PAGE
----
Preprints
https://doi.org/10.5194/acp-2021-1056
https://doi.org/10.5194/acp-2021-1056

  04 Jan 2022

04 Jan 2022

Review status: this preprint is currently under review for the journal ACP.

Quantification of methane emissions from hotspots and during COVID-19 using a global atmospheric inversion

Joe McNorton1, Nicolas Bousserez1, Anna Agustí-Panareda1, Gianpaolo Balsamo1, Richard Engelen1, Vincent Huijnen2, Antje Inness1, Zak Kipling1, Mark Parrington1, and Roberto Ribas1 Joe McNorton et al.
  • 1European Centre for Medium-Range Weather Forecasts, Reading, RG2 9AX, UK
  • 2Royal Netherlands Meteorological Institute (KNMI), De Bilt, NL-3731, Netherlands

Abstract. Concentrations of atmospheric methane (CH4), the second most important greenhouse gas, continue to grow. In recent years this growth rate has increased further (2020: +14.7 ppb), the cause of which remains largely unknown. Here, we demonstrate a high-resolution (~80 km), short-window (24-hour) 4D-Var global inversion system based on the ECMWF Integrated Forecasting System (IFS) and newly available satellite observations. The largest national disagreement found between prior (63.1 Tg yr−1) and posterior (59.8 Tg yr−1) CH4 emissions is from China, mainly attributed to the energy sector. Emissions estimated form our global system agree well with previous basin-wide regional studies and point source specific studies. Emission events (leaks/blowouts) >10 t hr−1 were detected, but without accurate prior uncertainty information, were not well quantified. Our results suggest that global anthropogenic CH4 emissions for 2020 were 5.7 Tg yr−1 (+1.6 %) higher than for 2019, mainly attributed to the energy and agricultural sectors. Regionally, the largest 2020 increases were seen from China (+2.6 Tg yr−1, 4.3 %), with smaller increases from India (+0.8 Tg yr−1, 2.2 %) and Indonesia (+0.3 Tg yr−1, 2.6 %). Results show the rise in emissions, and subsequent atmospheric growth, would have occurred with or without the COVID-19 slowdown. During the onset of the global slowdown (March–April, 2020) energy sector CH4 emissions from China increased; however, during later months (May–June, 2020) emissions decreased below expected pre-slowdown levels. The accumulated impact of the slowdown on CH4 emissions from March–June 2020 is found to be small. Changes in atmospheric chemistry, not investigated here, may have contributed to the observed growth in 2020. Future work aims to develop the global IFS inversion system and to extend the 4D-Var window-length using a hybrid ensemble-variational method.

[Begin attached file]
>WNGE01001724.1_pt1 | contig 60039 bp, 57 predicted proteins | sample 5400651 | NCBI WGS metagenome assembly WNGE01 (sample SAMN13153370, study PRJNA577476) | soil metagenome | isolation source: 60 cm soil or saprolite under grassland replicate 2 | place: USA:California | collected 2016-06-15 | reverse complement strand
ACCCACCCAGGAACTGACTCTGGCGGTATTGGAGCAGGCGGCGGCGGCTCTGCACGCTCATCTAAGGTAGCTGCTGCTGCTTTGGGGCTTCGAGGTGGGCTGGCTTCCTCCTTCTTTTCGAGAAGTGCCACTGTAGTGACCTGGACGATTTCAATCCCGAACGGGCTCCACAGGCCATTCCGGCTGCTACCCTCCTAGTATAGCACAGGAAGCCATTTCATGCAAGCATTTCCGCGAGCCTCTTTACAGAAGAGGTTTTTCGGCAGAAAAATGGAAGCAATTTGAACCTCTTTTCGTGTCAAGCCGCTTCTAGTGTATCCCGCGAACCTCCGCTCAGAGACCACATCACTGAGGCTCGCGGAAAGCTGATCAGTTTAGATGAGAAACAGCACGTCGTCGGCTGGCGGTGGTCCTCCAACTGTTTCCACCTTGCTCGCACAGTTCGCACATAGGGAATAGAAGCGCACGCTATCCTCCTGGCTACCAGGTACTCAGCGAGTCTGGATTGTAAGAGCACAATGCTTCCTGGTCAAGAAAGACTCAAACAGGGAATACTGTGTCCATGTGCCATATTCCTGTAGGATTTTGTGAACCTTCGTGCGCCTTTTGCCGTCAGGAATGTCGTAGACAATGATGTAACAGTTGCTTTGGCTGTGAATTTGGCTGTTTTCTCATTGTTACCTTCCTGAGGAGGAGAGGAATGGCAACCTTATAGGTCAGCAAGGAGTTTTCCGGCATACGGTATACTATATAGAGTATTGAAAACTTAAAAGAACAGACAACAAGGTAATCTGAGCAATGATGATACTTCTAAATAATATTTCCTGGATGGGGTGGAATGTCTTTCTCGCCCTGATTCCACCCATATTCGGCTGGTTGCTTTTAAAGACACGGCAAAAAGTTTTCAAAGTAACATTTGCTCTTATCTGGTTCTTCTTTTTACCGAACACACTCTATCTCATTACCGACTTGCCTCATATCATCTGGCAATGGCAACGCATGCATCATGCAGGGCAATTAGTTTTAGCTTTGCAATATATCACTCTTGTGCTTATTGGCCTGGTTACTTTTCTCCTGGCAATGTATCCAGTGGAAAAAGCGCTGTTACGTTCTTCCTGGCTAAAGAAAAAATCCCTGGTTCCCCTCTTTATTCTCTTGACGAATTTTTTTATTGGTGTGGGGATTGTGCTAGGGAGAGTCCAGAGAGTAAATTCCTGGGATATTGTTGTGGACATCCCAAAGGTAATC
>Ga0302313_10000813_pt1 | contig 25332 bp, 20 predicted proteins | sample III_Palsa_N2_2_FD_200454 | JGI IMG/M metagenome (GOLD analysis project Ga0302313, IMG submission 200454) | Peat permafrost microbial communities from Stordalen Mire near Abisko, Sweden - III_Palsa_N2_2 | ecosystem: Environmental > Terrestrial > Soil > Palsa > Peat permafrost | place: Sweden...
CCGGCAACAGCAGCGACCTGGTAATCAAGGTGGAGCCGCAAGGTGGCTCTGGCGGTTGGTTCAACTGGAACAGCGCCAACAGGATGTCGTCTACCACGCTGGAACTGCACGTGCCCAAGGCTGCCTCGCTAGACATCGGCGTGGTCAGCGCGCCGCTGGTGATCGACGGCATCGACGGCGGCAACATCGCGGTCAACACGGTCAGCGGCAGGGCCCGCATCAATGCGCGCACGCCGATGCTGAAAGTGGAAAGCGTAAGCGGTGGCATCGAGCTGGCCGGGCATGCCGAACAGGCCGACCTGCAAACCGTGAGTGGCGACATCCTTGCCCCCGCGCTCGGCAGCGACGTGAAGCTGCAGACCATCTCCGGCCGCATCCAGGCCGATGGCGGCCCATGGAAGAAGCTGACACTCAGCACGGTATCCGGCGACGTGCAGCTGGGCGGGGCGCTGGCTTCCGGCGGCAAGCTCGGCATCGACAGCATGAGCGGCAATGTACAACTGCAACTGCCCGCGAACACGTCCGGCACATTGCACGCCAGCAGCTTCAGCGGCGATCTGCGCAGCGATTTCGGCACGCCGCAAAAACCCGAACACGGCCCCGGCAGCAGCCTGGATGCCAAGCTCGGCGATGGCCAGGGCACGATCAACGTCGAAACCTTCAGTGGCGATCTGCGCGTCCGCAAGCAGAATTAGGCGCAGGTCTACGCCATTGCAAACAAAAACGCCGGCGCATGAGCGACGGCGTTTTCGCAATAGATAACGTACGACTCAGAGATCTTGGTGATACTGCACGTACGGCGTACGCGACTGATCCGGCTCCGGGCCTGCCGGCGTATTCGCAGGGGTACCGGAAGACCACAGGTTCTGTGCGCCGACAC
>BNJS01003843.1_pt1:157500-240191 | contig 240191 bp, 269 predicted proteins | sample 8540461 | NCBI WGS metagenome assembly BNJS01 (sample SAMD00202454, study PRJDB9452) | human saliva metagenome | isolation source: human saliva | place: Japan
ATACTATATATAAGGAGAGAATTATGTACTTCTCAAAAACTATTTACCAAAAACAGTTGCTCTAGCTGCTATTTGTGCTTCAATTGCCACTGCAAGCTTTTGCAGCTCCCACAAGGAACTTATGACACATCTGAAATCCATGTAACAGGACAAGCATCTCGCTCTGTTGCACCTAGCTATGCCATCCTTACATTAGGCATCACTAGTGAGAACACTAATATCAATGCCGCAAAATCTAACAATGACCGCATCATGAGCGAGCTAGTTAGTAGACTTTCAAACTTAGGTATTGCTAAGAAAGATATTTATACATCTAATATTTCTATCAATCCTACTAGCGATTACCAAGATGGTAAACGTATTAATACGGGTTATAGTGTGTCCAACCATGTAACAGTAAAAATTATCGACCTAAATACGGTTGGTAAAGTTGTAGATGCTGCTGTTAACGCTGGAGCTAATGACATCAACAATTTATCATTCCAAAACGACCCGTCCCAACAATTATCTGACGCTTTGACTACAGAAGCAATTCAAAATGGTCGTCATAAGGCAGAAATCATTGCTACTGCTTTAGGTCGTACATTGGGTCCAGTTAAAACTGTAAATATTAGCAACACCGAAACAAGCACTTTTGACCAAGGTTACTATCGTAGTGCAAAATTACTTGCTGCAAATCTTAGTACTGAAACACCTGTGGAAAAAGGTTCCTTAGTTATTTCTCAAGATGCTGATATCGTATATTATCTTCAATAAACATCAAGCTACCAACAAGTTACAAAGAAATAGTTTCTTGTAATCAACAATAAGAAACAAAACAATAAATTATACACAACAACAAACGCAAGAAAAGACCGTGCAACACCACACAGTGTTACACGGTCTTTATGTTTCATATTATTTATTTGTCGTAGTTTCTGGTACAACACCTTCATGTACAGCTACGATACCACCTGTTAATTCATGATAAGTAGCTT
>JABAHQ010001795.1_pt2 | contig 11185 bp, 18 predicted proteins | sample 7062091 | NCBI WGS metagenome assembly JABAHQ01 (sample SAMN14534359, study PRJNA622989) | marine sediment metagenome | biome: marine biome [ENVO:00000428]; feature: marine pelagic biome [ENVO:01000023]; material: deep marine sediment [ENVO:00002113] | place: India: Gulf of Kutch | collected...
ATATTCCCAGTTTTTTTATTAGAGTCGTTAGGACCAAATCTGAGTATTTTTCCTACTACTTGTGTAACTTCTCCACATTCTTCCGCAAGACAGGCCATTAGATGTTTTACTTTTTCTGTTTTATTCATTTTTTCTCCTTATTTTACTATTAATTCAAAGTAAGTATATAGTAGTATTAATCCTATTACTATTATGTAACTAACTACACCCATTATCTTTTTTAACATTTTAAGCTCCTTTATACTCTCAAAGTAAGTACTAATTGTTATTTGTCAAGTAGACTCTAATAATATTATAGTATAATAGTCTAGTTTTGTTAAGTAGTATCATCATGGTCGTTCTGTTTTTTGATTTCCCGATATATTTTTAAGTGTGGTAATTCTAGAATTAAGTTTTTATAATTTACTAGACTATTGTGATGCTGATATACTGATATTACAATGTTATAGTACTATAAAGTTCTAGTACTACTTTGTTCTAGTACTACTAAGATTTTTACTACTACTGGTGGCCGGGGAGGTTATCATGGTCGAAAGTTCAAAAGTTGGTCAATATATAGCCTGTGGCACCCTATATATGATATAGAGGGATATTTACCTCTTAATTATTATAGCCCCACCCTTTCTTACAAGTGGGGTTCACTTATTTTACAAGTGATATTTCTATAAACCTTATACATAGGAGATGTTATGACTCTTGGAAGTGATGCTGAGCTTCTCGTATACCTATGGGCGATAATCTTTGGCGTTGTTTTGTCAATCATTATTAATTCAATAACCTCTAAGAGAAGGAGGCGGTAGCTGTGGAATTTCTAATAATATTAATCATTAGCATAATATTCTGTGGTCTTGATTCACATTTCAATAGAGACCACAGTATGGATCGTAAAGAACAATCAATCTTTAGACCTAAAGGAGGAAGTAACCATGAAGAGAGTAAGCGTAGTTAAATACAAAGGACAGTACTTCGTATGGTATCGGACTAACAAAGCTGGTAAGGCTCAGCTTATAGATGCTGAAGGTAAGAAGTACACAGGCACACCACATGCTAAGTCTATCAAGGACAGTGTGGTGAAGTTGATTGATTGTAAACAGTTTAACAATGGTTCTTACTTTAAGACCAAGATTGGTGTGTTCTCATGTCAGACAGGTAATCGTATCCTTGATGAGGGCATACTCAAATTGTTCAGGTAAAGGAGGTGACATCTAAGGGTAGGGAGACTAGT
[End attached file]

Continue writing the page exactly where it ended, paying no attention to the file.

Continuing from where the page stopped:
Joe McNorton et al.

Status: open (until 16 Feb 2022)

Comment types: AC – author | RC – referee | CC – community | EC – editor | CEC – chief editor | : Report abuse

Joe McNorton et al.

Joe McNorton et al.

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Short summary
Concentrations of atmospheric methane continue to grow and in recent years at an increasing rate, the reason for which is unknown. Using newly available satellite observations and a state-of-the-art weather prediction model we perform global estimates of emissions from hotspots at high-resolution. Results show the system can accurately report on biases in inventory reporting and is used to conclude the COVID-19 slowdown had very little impact on global methane emissions.
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